Faces of Food Systems Planning: Molly Riordan

Name: Molly Riordan

Current Position: Good Food Purchasing Coordinator, City of Philadelphia

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Molly is currently the Good Food Purchasing Coordinator at the City of Philadelphia Department of Public Health Division of Chronic Disease & Injury Prevention. She is responsible for helping implement the City’s Nutrition Standards and increase the amount of local, sustainably-grown, fairly-produced food the City purchases for its food programs at its prisons, summer and after school programs, homeless shelters, and other congregate settings. Beyond purchasing, her work includes policy and program development to support a good food economy in Philadelphia.

Molly earned her Master’s in Regional Planning from Cornell University, and has worked at the intersection of agriculture and economic development through several nonprofits and academic roles. She was a lead author of The Promise of Urban Agriculture, a national study of commercial farming in urban areas, and of Good Eats, an assessment of the Philadelphia food economy’s potential to support health, equity, and economic growth.

What do you enjoy about your work? I get to explore new ideas about what a good food future looks like, and figure out ways to make it happen. The “how” is always more complicated, but working within the confines of a public agency makes me stretch my creative muscles to figure out new ways to achieve that future.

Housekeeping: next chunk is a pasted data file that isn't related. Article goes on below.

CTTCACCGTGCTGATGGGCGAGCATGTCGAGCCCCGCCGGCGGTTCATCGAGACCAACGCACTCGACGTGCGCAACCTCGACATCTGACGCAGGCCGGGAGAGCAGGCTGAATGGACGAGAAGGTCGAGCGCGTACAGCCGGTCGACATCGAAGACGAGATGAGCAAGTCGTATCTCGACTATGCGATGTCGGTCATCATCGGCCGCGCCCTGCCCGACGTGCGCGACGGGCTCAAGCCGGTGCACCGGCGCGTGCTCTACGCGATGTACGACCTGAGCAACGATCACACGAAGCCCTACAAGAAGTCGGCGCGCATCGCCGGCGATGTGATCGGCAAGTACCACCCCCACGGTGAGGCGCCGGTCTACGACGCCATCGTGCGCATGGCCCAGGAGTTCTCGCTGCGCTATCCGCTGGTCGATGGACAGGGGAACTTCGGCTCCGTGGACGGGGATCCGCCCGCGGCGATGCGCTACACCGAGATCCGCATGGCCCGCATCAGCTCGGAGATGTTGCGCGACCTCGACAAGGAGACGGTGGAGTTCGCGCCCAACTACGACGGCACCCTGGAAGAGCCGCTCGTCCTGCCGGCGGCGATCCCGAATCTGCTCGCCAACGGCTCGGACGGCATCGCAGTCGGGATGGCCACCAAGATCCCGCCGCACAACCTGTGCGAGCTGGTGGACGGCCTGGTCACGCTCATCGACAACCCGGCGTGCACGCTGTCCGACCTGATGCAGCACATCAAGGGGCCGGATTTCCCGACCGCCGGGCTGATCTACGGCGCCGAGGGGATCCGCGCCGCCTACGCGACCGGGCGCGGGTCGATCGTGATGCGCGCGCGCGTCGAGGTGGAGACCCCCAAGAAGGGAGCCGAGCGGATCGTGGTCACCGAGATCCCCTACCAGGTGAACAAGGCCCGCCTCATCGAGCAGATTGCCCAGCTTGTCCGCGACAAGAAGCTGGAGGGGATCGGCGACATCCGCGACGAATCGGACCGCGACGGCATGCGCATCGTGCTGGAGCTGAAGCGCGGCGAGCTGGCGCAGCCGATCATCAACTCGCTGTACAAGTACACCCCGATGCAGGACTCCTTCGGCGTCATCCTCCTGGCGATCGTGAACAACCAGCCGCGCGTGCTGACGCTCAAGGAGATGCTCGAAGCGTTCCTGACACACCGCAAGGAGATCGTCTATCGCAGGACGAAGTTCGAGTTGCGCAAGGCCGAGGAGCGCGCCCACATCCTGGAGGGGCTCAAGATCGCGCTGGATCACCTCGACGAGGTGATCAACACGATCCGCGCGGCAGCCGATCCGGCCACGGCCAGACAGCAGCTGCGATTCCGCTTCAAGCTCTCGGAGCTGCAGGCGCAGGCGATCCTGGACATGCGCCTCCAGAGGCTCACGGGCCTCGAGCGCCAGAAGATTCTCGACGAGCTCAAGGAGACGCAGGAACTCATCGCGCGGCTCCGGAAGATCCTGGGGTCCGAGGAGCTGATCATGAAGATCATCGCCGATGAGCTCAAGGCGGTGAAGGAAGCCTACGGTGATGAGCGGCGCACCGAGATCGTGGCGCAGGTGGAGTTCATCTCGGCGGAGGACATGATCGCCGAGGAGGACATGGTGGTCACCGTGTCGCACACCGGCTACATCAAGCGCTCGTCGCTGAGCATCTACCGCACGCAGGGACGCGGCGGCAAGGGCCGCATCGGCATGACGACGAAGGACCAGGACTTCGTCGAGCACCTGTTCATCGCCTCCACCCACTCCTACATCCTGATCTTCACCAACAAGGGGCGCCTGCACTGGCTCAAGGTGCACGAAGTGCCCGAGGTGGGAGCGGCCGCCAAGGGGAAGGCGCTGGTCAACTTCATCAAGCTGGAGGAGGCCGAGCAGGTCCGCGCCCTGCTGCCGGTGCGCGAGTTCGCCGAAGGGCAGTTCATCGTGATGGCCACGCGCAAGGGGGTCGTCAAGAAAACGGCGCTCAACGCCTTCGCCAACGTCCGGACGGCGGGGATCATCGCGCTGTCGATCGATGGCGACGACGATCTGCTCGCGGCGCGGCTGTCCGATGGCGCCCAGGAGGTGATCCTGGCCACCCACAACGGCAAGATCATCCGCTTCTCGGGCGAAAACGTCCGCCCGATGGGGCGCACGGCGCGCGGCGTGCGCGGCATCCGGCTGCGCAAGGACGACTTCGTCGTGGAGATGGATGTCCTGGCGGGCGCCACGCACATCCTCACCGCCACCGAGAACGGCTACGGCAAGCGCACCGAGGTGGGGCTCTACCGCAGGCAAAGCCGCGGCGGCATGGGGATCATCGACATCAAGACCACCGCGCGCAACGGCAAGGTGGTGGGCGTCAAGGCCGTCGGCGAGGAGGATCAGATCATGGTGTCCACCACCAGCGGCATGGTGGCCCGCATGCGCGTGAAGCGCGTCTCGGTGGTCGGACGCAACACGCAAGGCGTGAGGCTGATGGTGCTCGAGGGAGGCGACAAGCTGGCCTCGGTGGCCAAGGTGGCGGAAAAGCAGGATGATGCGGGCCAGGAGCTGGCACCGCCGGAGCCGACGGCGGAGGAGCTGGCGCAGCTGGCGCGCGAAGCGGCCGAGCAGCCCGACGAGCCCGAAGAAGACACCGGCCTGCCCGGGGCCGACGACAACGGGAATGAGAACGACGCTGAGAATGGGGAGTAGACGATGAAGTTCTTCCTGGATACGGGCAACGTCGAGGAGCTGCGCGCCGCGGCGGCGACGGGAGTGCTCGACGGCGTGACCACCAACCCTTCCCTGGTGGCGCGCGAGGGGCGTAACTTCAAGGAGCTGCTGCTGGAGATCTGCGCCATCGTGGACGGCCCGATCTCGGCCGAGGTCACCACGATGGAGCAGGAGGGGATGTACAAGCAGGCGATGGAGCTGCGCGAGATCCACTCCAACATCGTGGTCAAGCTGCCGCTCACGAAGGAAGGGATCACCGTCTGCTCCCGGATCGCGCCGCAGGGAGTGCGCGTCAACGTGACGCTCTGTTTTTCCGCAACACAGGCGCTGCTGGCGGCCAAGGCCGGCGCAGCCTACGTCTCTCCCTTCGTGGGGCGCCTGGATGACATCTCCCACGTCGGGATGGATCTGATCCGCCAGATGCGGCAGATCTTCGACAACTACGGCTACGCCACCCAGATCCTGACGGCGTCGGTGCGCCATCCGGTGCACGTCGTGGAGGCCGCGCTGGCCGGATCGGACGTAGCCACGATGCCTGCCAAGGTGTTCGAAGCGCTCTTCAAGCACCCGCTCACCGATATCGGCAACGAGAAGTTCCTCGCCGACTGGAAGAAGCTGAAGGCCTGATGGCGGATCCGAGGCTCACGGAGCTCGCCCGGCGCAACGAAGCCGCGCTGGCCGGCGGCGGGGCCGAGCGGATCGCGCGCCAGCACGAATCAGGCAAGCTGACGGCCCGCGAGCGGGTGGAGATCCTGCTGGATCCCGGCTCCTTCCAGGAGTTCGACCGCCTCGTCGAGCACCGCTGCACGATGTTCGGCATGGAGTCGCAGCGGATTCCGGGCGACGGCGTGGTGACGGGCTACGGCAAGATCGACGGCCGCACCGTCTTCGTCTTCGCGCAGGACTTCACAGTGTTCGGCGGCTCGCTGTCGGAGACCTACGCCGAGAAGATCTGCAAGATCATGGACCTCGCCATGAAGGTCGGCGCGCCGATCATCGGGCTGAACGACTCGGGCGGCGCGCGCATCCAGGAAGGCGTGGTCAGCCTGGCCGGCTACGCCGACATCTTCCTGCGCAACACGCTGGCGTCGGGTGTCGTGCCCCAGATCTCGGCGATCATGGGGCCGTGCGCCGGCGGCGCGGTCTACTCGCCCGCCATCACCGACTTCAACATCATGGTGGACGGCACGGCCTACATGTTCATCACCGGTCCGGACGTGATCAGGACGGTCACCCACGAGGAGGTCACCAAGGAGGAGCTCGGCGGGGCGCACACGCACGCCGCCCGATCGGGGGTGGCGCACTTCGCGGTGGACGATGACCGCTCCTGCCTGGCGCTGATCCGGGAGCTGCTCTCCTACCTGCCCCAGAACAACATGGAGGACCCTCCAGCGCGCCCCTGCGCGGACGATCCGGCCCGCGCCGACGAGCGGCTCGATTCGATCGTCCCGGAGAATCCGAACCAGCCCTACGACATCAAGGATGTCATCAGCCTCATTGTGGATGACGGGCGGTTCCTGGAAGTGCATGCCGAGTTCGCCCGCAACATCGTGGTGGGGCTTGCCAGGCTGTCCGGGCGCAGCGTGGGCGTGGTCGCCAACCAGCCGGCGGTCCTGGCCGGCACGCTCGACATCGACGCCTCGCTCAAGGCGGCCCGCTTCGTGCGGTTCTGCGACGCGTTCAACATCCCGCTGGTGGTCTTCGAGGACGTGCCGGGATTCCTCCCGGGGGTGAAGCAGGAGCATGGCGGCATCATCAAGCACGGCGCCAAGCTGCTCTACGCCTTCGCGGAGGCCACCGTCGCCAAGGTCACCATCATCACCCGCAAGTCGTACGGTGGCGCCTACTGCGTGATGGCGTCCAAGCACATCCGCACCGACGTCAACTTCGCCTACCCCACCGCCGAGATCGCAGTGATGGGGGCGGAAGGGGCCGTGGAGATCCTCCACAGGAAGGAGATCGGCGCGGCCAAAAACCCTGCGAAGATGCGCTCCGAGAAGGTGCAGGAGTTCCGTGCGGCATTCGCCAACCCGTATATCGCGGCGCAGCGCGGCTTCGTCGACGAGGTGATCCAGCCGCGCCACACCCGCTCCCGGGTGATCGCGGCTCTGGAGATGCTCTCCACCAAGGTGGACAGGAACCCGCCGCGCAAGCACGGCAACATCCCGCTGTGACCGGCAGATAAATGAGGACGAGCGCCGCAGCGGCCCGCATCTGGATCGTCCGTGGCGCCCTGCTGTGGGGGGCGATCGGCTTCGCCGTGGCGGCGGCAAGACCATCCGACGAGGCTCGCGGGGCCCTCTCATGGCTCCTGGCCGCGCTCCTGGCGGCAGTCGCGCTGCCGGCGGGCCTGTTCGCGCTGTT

Similarly, what do you find challenging about your work? One of the most challenging parts of my work at the City is raising the profile of food as a priority area. Food system planners know that food cuts across so many other priority areas for city leaders: land use, housing, small business development, large business attraction, health, waste reduction, gardening & farming, education, climate resilience and adaptation, and on and on. But governments don’t often look at systems: they look at specific issues and how to solve the problem at hand. It’s hard to keep people’s attention long enough to explain what “good food” means, let alone get them to envision the multi-pronged approach to realizing a good food economy.

What areas of the food system do you focus on in your work, and where does that fit in with the rest of the work that you do? The core of my work is focused on food programs funded via public dollars, but to change that food I engage distributors, manufacturers, and restaurants. That means my work is wide-ranging: I work with distributors to develop reporting metrics to find out what percent of City food comes from regional sources; I work with the Drexel Food Lab to engage manufacturers in producing lower-sodium foods that meet good food criteria. I work with groups engaged in urban agriculture and waste reduction to create intersections and synergies that support our vision for a good food future. My work is seeing those synergies through, and every day is different.